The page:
Engineers who unwittingly engage with manufacturers that lack these capabilities dramatically increase the potential for defects in their products. These defects can result in expensive warranty claims, loss of market share and possible irreparable damage to a brand.
Component selection is equally important and has several aspects. First, keep it simple. New technology can be attractive, but it is not always appropriate for highly reliable systems. Be conservative, but not overly so as older technologies also come with risks — like market disruptions and counterfeits.
Next, engineers need to employ a strategy of component derating. Derating is the practice of limiting stress on electronic parts to levels below the manufacturer’s specified ratings.
Derating guidelines vary based upon the environment. For example, a part in space has different guidelines than a part in a phone. Derating must have a practical or scientific foundation. Thus, component derating should be assessed through component stress analyses. Sources for derating guidelines include governmental organizations, third parties, OEMs and component manufacturers.
The next step in a DfR is the DfM. DfM is the process of ensuring a product can be consistently manufactured by the designated supply chain with a minimum number of defects.
DfM works best when there is an understanding of best practices. Ask questions like:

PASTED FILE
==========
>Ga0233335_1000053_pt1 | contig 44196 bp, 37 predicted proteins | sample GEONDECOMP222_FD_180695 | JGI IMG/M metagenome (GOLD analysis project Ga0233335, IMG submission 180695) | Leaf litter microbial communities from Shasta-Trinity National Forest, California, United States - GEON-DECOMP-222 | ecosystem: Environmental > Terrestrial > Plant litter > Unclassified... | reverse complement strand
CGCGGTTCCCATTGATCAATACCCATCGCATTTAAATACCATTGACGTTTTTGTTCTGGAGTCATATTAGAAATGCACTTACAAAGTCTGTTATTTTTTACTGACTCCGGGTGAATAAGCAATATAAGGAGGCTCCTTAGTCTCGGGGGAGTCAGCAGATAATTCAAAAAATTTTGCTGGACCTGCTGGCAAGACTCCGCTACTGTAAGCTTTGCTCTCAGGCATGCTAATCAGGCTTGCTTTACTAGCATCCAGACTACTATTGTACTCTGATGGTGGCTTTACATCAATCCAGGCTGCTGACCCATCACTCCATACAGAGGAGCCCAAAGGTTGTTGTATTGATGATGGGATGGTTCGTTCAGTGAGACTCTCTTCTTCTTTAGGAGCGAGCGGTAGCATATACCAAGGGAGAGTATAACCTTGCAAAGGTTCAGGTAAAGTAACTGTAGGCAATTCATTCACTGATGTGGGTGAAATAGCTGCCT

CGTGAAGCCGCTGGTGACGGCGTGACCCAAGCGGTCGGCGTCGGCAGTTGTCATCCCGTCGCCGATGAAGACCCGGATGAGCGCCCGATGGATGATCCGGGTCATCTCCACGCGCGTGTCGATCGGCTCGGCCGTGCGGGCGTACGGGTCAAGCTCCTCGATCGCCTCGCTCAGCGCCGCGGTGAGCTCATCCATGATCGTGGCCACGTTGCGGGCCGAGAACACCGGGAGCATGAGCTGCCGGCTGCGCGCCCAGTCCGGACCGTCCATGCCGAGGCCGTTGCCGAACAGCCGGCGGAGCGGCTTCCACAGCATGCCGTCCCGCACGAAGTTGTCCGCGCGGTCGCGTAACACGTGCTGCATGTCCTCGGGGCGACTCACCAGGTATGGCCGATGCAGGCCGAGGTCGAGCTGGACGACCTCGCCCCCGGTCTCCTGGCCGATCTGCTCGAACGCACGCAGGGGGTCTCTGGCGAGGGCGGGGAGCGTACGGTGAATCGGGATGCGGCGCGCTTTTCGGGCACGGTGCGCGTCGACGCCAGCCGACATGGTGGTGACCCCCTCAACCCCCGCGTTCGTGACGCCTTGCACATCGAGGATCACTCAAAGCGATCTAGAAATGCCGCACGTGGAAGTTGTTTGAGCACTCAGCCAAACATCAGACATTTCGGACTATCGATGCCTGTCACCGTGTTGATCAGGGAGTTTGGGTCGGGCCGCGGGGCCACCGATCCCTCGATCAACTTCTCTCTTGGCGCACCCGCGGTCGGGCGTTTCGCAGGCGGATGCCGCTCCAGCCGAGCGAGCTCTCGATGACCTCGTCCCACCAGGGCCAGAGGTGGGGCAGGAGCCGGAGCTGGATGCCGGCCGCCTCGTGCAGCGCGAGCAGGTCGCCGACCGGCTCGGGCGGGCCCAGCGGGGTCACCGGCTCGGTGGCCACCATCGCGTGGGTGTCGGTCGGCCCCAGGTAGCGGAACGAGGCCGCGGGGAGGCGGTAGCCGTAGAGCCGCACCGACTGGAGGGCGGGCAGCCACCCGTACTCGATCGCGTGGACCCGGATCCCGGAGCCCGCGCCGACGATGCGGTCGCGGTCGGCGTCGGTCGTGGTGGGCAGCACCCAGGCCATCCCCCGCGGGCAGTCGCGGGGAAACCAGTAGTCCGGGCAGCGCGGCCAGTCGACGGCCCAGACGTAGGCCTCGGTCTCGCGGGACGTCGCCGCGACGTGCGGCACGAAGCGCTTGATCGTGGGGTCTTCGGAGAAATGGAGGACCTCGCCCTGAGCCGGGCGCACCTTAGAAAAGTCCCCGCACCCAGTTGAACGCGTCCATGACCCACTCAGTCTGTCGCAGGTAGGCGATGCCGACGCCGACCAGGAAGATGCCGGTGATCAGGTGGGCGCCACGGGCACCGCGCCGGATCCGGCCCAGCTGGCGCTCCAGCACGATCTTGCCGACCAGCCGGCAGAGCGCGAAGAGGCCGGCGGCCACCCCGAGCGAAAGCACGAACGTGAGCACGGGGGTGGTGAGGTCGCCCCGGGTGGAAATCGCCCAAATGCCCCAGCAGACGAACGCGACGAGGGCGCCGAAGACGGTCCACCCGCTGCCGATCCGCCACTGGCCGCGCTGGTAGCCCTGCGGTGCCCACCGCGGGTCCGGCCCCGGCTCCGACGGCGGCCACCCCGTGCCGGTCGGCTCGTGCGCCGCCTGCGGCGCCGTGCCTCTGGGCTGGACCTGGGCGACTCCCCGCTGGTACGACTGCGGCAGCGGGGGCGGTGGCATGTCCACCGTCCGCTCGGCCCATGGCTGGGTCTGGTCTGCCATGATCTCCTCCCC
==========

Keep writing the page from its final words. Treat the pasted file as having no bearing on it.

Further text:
DfM includes a variety of tools and processes. Not all of them will apply to an engineer’s product. Best practices call for using or modifying a DfM checklist to ensure all items related to a specific product’s board, system and assembly meet the requirements. One checklist example might include (but is not limited to):
Using DfM, engineers can discover and address many manufacturing and handling issues — like when component fractures are caused by excessive board flexing during production. Other processes of concern can include:
Engineers need to evaluate how every assembly process affects the design. Until recently, such analyses were problematic due to cost and time restraints. However, fast and cost-effective tools like Ansys Sherlock’s ICT module can perform analyses in a few minutes.
Companies need powerful algorithms and tools to accurately predict the probability of failure over the lifetime of their products. Even cell phones with power amplifiers, high power cycles and dissipation can wear out in three years.
Over the past two decades, sophisticated PoF models have been developed for the DfR process. These models can assess:
If such capabilities are not available in-house, they can be done using Ansys Sherlock.
The companies that exhibit best-in-class DfR are able to ensure product reliability. To get started in the DfR process, follow these guidelines:
When engineers include a thorough test plan as part of the design phase, they are better able to ensure product reliability and success. To learn how to develop these plans, watch the webinar Creating a Reliability Physics-Focused Organization.